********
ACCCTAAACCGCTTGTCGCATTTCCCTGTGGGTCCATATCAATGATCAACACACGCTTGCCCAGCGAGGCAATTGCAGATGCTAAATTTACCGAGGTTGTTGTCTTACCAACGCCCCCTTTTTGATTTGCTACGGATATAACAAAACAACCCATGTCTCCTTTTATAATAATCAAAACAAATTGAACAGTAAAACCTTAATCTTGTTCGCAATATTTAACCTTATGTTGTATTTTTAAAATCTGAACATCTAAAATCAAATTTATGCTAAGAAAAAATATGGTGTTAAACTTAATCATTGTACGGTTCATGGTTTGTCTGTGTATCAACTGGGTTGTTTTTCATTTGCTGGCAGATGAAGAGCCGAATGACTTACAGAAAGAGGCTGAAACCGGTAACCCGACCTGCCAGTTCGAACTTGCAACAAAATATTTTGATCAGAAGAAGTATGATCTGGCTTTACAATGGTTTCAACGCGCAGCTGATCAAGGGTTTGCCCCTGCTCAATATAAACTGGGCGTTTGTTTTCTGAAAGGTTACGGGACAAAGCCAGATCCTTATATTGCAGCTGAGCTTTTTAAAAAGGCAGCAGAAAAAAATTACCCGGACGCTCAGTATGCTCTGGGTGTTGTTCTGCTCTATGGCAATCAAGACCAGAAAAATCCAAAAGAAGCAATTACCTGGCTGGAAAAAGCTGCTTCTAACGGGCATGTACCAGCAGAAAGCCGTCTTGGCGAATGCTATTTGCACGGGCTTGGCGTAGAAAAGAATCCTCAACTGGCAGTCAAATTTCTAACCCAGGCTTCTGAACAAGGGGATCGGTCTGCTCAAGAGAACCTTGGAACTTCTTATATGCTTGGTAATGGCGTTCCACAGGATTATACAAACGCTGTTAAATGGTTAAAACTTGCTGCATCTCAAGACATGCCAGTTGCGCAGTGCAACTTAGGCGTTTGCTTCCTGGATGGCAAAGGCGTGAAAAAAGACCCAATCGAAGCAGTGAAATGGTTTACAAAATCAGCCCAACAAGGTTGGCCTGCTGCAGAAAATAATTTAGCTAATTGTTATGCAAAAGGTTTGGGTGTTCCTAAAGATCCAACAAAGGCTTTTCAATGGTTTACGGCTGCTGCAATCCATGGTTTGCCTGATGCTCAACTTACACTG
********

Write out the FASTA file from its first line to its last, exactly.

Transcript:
ACCCTAAACCGCTTGTCGCATTTCCCTGTGGGTCCATATCAATGATCAACACACGCTTGCCCAGCGAGGCAATTGCAGATGCTAAATTTACCGAGGTTGTTGTCTTACCAACGCCCCCTTTTTGATTTGCTACGGATATAACAAAACAACCCATGTCTCCTTTTATAATAATCAAAACAAATTGAACAGTAAAACCTTAATCTTGTTCGCAATATTTAACCTTATGTTGTATTTTTAAAATCTGAACATCTAAAATCAAATTTATGCTAAGAAAAAATATGGTGTTAAACTTAATCATTGTACGGTTCATGGTTTGTCTGTGTATCAACTGGGTTGTTTTTCATTTGCTGGCAGATGAAGAGCCGAATGACTTACAGAAAGAGGCTGAAACCGGTAACCCGACCTGCCAGTTCGAACTTGCAACAAAATATTTTGATCAGAAGAAGTATGATCTGGCTTTACAATGGTTTCAACGCGCAGCTGATCAAGGGTTTGCCCCTGCTCAATATAAACTGGGCGTTTGTTTTCTGAAAGGTTACGGGACAAAGCCAGATCCTTATATTGCAGCTGAGCTTTTTAAAAAGGCAGCAGAAAAAAATTACCCGGACGCTCAGTATGCTCTGGGTGTTGTTCTGCTCTATGGCAATCAAGACCAGAAAAATCCAAAAGAAGCAATTACCTGGCTGGAAAAAGCTGCTTCTAACGGGCATGTACCAGCAGAAAGCCGTCTTGGCGAATGCTATTTGCACGGGCTTGGCGTAGAAAAGAATCCTCAACTGGCAGTCAAATTTCTAACCCAGGCTTCTGAACAAGGGGATCGGTCTGCTCAAGAGAACCTTGGAACTTCTTATATGCTTGGTAATGGCGTTCCACAGGATTATACAAACGCTGTTAAATGGTTAAAACTTGCTGCATCTCAAGACATGCCAGTTGCGCAGTGCAACTTAGGCGTTTGCTTCCTGGATGGCAAAGGCGTGAAAAAAGACCCAATCGAAGCAGTGAAATGGTTTACAAAATCAGCCCAACAAGGTTGGCCTGCTGCAGAAAATAATTTAGCTAATTGTTATGCAAAAGGTTTGGGTGTTCCTAAAGATCCAACAAAGGCTTTTCAATGGTTTACGGCTGCTGCAATCCATGGTTTGCCTGATGCTCAACTTACACTG